You can unblock ads. I appreciate it if you do, but I understand if you do not. If you do unblock the ads, please only click on ads that you’re legitimately interested in. Clicking a bunch of ads is a nice gesture, but that makes Google angry. I do not like it when Google is angry! Google has been angry before. 


Like I said, these meta articles take me longer to write than it takes me to write the average article. They’re kind of a pain in the butt and I almost regret doing the first few as that now makes me feel obligated to keep doing them. They may disappear entirely, but I’ll keep going for now.

The first few were easy, as I didn’t have much to say. Now, I have hundreds of facts and figures that I could share, but I’m not going to invest the time and effort to do so. If you have any questions about this sort of stuff, feel free to ask me. I just don’t want to invest that much time and effort into some article that’s going to be read by maybe 50 interested parties.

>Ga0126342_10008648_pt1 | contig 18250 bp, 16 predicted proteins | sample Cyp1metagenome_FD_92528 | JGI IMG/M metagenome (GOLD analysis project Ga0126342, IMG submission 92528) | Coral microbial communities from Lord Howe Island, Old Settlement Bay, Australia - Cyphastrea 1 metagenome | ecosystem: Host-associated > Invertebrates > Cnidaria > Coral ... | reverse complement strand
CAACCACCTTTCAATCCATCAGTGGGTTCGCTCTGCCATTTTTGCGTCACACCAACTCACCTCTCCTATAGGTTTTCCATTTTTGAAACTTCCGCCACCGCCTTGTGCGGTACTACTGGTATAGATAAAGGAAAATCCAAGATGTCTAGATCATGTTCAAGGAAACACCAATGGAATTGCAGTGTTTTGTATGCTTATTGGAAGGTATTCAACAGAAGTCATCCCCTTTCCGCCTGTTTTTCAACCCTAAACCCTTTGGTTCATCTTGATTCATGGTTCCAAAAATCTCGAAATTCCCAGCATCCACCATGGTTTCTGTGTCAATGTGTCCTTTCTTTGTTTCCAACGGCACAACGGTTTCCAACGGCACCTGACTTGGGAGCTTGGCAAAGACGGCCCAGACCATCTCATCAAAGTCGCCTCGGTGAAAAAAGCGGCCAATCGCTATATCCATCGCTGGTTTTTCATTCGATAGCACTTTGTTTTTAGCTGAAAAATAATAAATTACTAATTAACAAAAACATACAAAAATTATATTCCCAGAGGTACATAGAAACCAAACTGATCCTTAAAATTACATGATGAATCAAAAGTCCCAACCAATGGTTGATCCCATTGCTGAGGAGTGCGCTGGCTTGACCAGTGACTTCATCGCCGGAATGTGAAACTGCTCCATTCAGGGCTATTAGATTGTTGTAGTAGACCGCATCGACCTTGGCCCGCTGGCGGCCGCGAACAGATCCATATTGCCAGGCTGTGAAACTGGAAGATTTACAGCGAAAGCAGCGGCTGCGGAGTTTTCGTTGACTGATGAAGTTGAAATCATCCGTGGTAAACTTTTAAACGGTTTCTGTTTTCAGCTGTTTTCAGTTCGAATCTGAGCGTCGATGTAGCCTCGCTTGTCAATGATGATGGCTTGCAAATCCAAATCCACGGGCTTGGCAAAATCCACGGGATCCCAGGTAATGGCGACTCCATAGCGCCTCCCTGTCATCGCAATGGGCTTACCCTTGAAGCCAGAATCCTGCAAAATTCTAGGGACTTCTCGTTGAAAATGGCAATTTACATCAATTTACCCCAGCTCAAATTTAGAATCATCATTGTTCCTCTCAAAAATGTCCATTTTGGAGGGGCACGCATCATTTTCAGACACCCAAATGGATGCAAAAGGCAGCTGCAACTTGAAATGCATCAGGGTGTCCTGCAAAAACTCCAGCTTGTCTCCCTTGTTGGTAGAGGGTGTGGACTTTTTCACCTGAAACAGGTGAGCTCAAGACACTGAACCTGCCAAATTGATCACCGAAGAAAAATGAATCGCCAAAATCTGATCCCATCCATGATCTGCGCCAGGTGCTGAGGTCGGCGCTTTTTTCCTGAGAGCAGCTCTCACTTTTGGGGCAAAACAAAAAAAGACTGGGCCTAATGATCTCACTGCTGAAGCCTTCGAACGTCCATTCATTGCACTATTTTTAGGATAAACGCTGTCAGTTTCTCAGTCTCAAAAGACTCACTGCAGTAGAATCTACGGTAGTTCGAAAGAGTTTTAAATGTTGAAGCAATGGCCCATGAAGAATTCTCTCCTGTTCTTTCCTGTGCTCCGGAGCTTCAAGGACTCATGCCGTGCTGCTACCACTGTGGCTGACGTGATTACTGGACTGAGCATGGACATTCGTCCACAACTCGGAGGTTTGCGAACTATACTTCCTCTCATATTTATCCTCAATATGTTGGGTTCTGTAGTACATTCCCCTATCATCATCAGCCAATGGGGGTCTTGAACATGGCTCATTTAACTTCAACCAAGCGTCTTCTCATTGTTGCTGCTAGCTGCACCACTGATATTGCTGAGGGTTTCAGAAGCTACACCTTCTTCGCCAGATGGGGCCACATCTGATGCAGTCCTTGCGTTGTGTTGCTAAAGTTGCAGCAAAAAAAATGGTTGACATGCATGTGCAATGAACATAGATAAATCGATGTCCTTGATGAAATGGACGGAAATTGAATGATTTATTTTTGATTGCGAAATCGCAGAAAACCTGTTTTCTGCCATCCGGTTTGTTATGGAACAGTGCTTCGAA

As always…

Thanks for reading! If you want to help, or if the site has helped you, you can donate, register to help, write an article, or buy inexpensive hosting to start your site. If you scroll down, you can sign up for the newsletter, vote for the article, and comment.

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Repair Your Filesystem With FSCK

Over the years, we’ve covered the fsck command fairly extensively but I’ve never really written an article about how you repair your filesystem with fsck. This may very well be the last time we have an fsck article on this site. It seems like I’ve covered everything you need to know.